Gladys Knight and the Pips – “If I Were Your Woman,” Pop #9, R&B #1
By Joel Francis The Daily Record
Relationship fantasies were nothing new at Motown – Mary Wells’ “The One Who Really Loves You” was one of the label’s earliest singles. But Gladys Knight and the Pips’ 1971 single “If I Were Your Woman” shows how much Hitsville had grown up during the ‘60s. The song removes the concept from the realm of schoolgirl crushes and infuses it with some serious grown-up desire.
When “If I Were Your Woman” came out the Pips were on a run of three consecutive Top 5 R&B hits, dating back to 1969’s No. 3 “The Nitty Gritty.” The group was determined to keep this streak intact and also bolster their album sales; none of their LPs had cracked the Top 10. They accomplished both. The single went all the way to the top of the R&B charts, and the album – given the same name – lodged at No. 4.
Knight’s smoky, smoldering voice played no small role in that achievement. Listeners who grew up with “Baby Love” no doubt enjoyed hearing love songs that matured with them. Knight sumptuously plays the role of a woman in love with a man trapped in a bad relationship. Knight knows she can make him the man he deserves to be, if only he could muster the strength to walk away … and she could find the courage to confront him face-to-face.
Knight sings with the passion of a woman pouring out her deepest desires to the darkness, a conviction rooted in the comfort of knowing these words will never face the harsh scrutiny of daylight. As the song fades, it is easy to imagine Knight drifting off to sleep as her would-be beau lies awake in bed next to his partner, wondering how he wound up in this predicament. The next time Knight and her man meet, their only exchanges will be furtive glances across the room and brief, awkward conversation punctuated by nervous laughter.
Written by Gloria Jones, Clay McMurray and Pam Sawyer and produced by McMurray, “If I Were Your Woman” inspired several covers. The Jean Terrell-fronted Supremes recorded a version the following year, in 1972. One year later, Jones – better known as the original singer of the song “Tainted Love,” later recorded by Soft Cell, and girlfriend of T. Rex glam rocker Marc Bolan – recorded her own version for her second solo album.
Bonnie Bramlett, formerly known as half of Delaney and Bonnie, followed suit in 1976. The unfairly ignored Bettye LaVette put her stamp on the song on her only Motown album, 1980s “Tell Me A Lie.” Eight years later Stephanie Mills put the song back on the charts, where it reached No. 19 on the Hot Black Singles chart (now known as the Hot R&B/Hip Hop chart). That same year found the only male interpretation of the number, when George Michael performed it at Nelson Mandella’s 70th birthday tribute. Somehow people were still shocked when he came out of the closet a decade later.
Most recently, Alicia Keys included the song as part of a medley on her sophomore album, and gave it the stand-alone treatment on her 2005 live album “MTV Unplugged.”
Chances are good that Chicago-based music writer Bill Dahl has penned the liner notes to at least one of your favorite reissues or compilations. Since 1985, Dahl has been commissioned to write the notes for hundreds of blues, R&B, rockabilly and rock collections on both major and boutique labels.
In 1998, Dhal was recognized with a Grammy nomination for his essay on Ray Charles’ sax section included in the “Ray Charles – Genius and Soul: The 50th Anniversary Collection” box set. In 2000, he received the Keepin’ the Blues Alive award from the Blues Foundation in Memphis. His book, “Motown: The Golden Years” was published in 2001. Dahl’s latest project was co-authoring the amazingly comprehensive liner notes for each of the 12 volumes in the Hip-O Select “Complete Motown Singles” series.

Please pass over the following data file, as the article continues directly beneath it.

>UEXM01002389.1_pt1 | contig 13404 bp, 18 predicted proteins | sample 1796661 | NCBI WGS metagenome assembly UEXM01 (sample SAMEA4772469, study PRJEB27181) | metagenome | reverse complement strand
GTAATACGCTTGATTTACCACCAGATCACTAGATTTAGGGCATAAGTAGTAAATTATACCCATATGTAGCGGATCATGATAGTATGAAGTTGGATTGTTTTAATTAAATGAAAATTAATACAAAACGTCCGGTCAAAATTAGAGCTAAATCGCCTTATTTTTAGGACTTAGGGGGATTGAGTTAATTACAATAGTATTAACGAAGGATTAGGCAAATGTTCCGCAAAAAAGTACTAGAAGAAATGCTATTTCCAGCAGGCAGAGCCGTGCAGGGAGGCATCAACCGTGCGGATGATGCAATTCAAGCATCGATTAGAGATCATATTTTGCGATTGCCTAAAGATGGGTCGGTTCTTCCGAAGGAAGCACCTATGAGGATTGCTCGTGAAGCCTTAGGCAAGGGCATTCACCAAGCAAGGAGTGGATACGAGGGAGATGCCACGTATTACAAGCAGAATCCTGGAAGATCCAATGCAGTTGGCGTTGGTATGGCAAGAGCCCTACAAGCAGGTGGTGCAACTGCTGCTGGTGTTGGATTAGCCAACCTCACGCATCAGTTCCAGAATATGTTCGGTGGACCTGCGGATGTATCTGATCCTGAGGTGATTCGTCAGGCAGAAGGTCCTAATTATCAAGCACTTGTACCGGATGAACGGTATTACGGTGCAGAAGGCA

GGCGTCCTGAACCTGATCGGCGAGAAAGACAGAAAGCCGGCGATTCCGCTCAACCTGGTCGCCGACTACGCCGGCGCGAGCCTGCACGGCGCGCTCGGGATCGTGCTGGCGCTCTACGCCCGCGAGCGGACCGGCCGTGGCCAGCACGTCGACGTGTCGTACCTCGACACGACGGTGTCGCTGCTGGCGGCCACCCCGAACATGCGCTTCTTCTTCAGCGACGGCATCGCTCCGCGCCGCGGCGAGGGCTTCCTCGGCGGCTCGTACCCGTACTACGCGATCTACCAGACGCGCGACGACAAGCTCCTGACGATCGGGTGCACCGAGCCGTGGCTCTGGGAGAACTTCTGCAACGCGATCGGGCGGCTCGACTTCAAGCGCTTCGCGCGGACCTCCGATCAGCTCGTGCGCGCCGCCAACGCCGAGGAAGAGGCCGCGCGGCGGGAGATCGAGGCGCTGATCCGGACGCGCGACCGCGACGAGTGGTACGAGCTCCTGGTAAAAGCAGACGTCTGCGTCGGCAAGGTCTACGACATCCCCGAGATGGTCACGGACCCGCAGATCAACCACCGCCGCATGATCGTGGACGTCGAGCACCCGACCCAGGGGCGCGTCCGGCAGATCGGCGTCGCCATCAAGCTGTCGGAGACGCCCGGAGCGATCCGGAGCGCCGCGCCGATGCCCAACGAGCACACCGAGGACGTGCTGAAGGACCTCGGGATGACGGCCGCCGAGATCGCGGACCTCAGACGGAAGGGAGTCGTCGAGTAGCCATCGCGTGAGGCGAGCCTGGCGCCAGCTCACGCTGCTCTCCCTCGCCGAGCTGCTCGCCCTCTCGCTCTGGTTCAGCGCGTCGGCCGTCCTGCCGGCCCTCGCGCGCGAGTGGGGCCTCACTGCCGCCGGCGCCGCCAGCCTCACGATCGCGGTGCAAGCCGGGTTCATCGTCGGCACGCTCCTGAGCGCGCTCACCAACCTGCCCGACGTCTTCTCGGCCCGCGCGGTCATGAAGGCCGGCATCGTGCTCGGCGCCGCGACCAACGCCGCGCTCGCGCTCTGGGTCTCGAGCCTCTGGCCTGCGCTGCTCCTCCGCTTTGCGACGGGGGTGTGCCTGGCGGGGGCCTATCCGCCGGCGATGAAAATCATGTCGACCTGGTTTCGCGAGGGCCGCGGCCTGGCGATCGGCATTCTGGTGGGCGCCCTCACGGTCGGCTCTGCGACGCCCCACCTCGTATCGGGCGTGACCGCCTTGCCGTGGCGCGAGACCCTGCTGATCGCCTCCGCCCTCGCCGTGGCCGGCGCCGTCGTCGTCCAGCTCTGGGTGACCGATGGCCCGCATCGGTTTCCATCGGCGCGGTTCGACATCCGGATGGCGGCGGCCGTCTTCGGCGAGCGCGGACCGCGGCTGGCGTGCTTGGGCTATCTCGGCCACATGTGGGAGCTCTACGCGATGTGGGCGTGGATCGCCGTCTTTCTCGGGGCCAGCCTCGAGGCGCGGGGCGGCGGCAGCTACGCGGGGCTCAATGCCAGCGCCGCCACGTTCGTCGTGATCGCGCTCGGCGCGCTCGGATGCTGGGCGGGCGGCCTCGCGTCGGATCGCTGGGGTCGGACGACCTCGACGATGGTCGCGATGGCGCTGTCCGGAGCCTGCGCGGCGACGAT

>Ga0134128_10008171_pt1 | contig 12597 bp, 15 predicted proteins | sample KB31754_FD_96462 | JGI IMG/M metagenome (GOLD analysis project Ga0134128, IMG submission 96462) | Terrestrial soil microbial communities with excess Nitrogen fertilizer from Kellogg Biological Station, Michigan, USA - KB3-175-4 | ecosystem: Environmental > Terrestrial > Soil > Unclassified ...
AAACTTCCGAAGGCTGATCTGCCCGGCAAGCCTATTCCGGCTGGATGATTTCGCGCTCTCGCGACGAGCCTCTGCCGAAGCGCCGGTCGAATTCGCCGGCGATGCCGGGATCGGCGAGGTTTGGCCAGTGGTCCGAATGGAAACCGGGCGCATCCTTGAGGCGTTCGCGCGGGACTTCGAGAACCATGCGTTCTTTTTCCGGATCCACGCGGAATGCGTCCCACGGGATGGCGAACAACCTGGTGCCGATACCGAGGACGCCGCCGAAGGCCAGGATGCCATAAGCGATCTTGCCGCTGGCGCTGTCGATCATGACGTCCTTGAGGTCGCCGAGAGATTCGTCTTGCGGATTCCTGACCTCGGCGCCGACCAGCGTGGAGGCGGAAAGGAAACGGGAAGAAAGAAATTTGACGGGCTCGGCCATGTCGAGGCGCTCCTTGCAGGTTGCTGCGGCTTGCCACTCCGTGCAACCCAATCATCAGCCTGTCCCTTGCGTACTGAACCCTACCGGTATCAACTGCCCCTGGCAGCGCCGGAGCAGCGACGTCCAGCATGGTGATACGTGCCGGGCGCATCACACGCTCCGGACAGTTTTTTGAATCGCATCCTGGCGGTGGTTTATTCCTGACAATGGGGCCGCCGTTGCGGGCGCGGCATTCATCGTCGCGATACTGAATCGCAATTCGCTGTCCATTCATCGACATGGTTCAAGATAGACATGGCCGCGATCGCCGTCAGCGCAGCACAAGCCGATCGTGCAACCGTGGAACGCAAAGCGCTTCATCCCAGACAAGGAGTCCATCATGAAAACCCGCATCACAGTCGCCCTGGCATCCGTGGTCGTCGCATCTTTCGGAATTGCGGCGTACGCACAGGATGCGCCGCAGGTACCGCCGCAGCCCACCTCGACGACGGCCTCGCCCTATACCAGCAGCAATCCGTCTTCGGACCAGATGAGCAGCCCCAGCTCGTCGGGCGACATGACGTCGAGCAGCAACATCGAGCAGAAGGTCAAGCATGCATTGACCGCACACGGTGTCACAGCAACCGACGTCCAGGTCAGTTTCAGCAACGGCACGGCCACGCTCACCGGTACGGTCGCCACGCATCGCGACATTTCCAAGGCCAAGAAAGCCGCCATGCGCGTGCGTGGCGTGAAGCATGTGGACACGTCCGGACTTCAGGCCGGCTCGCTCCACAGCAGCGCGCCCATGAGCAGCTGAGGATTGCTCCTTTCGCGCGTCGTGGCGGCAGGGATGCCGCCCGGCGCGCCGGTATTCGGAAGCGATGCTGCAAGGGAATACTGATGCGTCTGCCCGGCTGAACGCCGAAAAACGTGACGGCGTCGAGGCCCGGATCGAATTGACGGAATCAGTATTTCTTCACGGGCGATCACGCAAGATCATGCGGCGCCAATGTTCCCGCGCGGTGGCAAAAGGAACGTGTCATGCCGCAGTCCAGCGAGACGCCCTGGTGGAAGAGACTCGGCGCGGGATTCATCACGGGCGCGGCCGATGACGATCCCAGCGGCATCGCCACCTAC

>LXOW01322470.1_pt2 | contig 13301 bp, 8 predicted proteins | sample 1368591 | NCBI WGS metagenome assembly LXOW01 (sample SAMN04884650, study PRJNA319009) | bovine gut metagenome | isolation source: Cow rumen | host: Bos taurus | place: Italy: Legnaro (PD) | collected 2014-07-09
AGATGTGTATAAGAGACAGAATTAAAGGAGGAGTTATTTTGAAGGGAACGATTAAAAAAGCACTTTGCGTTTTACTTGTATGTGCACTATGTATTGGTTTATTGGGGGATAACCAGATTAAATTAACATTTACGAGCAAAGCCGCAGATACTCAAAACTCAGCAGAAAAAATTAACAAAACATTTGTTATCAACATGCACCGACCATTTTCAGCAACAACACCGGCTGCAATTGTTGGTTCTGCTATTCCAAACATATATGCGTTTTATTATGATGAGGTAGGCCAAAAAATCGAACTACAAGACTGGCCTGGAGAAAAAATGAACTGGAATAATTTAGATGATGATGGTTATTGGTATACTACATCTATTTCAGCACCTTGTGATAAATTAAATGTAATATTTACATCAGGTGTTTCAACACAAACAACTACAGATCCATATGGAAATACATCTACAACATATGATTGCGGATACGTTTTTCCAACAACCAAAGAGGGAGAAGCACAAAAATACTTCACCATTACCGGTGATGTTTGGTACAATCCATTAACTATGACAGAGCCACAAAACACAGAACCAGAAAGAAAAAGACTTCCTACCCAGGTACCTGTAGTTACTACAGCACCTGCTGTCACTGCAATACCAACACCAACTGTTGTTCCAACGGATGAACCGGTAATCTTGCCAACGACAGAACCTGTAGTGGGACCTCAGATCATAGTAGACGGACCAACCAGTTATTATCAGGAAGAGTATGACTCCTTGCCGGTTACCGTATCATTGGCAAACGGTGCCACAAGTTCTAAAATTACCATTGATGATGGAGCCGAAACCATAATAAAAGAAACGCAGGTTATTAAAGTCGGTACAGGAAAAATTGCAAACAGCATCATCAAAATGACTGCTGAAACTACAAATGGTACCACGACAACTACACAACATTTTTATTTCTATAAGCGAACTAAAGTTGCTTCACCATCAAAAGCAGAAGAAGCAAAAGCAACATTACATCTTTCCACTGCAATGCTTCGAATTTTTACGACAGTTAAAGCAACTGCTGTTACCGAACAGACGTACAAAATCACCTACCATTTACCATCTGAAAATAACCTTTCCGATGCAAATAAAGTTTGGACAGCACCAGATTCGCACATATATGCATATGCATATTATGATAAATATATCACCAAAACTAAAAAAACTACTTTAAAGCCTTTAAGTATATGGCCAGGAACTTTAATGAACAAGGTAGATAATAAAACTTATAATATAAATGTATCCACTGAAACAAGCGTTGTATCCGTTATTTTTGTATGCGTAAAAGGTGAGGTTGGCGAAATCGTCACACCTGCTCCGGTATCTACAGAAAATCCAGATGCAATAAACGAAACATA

Dahl also writes regularly on his Web site. He recently spoke to The Daily Record via e-mail.
The Daily Record: What was your first exposure to Motown and how did you become interested in writing about it?
Bill Dahl: I started buying quite a bit of Motown vinyl—the Miracles, the Temptations, Jr. Walker, Marvin Gaye, the Four Tops—during the early ‘70s as an outgrowth of my record collecting interests, which were expanding rapidly from my original love of ‘50s rock and roll. I was getting into soul, blues, rockabilly, etc., and loving it all (much to the chagrin of my mainstream rock-loving high school classmates, who ragged me unmercifully; I guess I never was much of a conformist).
TDR: What are some of the more interesting stories or facts you learned in researching these liner notes?
BD: One thing that always impresses me is the loyalty the great majority of Motown’s ‘60s artists have to the company and Mr. Gordy to this day. I was fortunate to attend a charity tribute to him a few years ago in LA, and a virtual galaxy of Motown stars performed and paid homage to their beaming boss. Later, all of them trooped up to the stage at the end to sing the old Hitsville fight song!
I’ve found it interesting that several of the better-known songwriting teams had a similar setup to that of Lennon-McCartney—if one wrote it, both names went on automatically. It’s been a pleasure tracking down a lot of the lesser-known acts, including a lot of the Rare Earth label rockers, to get their intriguing stories. They’re too often overlooked and made their own contributions to Hitsville history.
TDR: What are some of the biggest misconceptions about Motown?
BD: The goofy and totally unfounded rumors that the mob was involved with the label, solely because a few very competent Caucasians wielded power in the front office. The only color Mr. Gordy cared about was green, so he hired the best person for the job. There were more than a few R&B labels where “da boys” were in up to their eyeballs (no names here), but Motown wasn’t one of them.